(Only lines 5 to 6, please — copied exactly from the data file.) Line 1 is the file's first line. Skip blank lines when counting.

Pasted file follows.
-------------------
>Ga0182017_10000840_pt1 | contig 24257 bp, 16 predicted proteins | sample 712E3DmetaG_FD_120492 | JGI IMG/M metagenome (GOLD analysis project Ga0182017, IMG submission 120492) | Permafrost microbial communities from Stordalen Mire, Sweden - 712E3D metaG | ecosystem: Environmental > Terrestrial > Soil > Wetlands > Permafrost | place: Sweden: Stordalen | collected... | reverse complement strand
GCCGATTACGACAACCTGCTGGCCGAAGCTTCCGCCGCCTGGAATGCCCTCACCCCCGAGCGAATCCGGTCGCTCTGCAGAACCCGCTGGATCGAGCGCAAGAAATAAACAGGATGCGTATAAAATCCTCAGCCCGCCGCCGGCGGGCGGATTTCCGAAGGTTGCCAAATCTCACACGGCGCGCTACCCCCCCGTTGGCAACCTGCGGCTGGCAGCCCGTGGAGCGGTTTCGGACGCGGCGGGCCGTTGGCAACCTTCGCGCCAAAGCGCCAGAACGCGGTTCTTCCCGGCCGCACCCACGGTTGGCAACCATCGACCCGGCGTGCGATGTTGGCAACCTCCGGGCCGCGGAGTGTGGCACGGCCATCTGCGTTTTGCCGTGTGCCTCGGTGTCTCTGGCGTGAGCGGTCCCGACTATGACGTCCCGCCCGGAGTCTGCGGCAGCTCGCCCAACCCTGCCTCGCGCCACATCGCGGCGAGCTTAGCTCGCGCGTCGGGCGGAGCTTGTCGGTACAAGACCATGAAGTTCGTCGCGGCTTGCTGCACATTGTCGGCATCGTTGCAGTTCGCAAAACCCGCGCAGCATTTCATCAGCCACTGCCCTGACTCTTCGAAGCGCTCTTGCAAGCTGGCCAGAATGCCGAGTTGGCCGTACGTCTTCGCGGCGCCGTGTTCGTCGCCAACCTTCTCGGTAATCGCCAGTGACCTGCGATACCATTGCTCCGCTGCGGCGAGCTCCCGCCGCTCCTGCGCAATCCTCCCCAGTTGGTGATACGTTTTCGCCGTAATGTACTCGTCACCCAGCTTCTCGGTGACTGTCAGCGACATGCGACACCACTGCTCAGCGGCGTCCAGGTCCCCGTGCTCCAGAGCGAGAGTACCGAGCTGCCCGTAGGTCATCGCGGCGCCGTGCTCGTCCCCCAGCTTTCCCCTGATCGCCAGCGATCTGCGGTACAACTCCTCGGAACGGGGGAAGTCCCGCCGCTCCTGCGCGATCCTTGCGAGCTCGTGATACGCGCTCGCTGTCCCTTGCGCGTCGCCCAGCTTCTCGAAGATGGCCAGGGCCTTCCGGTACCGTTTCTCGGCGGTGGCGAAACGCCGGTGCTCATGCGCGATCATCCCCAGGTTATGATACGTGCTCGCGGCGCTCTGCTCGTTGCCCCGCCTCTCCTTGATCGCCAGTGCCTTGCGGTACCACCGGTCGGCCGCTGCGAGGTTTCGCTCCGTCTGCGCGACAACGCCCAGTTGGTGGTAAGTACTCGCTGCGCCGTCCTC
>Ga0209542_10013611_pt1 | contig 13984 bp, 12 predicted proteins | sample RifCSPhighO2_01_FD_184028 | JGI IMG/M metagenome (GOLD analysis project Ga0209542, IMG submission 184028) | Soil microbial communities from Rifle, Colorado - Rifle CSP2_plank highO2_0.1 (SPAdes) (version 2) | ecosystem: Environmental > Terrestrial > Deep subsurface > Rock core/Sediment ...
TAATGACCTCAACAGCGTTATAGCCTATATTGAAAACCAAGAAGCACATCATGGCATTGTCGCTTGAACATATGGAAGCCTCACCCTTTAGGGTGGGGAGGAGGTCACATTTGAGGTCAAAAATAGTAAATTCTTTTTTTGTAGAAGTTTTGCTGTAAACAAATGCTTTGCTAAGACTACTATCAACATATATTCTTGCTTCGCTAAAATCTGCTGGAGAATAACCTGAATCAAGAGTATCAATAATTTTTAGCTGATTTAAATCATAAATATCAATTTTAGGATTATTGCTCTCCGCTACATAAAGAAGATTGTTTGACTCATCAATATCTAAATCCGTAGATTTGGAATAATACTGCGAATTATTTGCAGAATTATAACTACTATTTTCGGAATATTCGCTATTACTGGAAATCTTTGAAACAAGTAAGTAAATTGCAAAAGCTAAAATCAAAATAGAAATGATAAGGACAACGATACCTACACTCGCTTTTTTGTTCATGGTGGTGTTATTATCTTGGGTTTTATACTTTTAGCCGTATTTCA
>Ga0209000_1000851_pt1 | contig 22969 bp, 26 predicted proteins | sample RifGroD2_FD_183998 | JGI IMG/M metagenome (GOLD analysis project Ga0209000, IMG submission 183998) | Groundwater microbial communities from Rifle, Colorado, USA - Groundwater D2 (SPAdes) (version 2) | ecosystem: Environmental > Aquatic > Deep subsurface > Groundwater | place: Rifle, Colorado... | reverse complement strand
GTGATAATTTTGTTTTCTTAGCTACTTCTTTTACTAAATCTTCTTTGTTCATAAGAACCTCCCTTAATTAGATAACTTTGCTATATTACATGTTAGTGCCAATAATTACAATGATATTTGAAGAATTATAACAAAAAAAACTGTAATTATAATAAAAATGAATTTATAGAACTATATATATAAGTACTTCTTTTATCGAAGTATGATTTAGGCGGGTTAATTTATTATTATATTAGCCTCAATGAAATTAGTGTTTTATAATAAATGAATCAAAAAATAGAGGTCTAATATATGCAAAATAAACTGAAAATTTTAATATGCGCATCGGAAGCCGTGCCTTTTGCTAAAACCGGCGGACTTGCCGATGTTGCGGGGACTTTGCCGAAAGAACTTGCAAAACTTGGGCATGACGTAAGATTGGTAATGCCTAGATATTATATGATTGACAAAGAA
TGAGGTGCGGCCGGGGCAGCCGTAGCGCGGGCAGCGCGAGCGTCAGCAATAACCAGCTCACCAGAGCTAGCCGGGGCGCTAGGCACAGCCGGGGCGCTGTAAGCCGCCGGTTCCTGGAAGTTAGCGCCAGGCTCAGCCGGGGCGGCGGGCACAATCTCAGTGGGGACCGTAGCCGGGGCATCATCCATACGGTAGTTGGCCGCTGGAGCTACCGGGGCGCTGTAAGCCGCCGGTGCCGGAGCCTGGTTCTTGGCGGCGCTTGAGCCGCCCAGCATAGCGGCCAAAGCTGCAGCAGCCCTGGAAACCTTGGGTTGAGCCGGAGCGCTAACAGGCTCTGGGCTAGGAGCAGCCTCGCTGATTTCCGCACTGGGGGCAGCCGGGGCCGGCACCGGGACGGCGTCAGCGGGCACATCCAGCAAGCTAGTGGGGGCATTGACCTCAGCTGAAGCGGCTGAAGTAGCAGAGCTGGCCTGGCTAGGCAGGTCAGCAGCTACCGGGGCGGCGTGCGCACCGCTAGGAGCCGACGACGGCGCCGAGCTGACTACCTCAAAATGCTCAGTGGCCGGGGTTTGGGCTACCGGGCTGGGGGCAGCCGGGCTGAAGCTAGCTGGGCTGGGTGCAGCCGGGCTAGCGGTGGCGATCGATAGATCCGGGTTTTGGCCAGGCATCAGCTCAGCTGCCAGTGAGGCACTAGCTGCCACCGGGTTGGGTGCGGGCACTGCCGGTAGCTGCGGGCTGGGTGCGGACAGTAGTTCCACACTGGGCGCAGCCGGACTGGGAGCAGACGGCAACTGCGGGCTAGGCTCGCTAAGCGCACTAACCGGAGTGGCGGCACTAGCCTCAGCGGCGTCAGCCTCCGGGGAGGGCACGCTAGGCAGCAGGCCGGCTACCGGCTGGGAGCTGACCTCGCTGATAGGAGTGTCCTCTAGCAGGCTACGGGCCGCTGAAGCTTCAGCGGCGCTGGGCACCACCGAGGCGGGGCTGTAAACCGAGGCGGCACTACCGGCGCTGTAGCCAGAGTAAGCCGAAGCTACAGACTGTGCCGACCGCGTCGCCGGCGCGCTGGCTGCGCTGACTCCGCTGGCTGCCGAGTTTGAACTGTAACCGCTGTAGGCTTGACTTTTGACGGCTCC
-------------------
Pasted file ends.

>Ga0209000_1000851_pt1 | contig 22969 bp, 26 predicted proteins | sample RifGroD2_FD_183998 | JGI IMG/M metagenome (GOLD analysis project Ga0209000, IMG submission 183998) | Groundwater microbial communities from Rifle, Colorado, USA - Groundwater D2 (SPAdes) (version 2) | ecosystem: Environmental > Aquatic > Deep subsurface > Groundwater | place: Rifle, Colorado... | reverse complement strand
GTGATAATTTTGTTTTCTTAGCTACTTCTTTTACTAAATCTTCTTTGTTCATAAGAACCTCCCTTAATTAGATAACTTTGCTATATTACATGTTAGTGCCAATAATTACAATGATATTTGAAGAATTATAACAAAAAAAACTGTAATTATAATAAAAATGAATTTATAGAACTATATATATAAGTACTTCTTTTATCGAAGTATGATTTAGGCGGGTTAATTTATTATTATATTAGCCTCAATGAAATTAGTGTTTTATAATAAATGAATCAAAAAATAGAGGTCTAATATATGCAAAATAAACTGAAAATTTTAATATGCGCATCGGAAGCCGTGCCTTTTGCTAAAACCGGCGGACTTGCCGATGTTGCGGGGACTTTGCCGAAAGAACTTGCAAAACTTGGGCATGACGTAAGATTGGTAATGCCTAGATATTATATGATTGACAAAGAA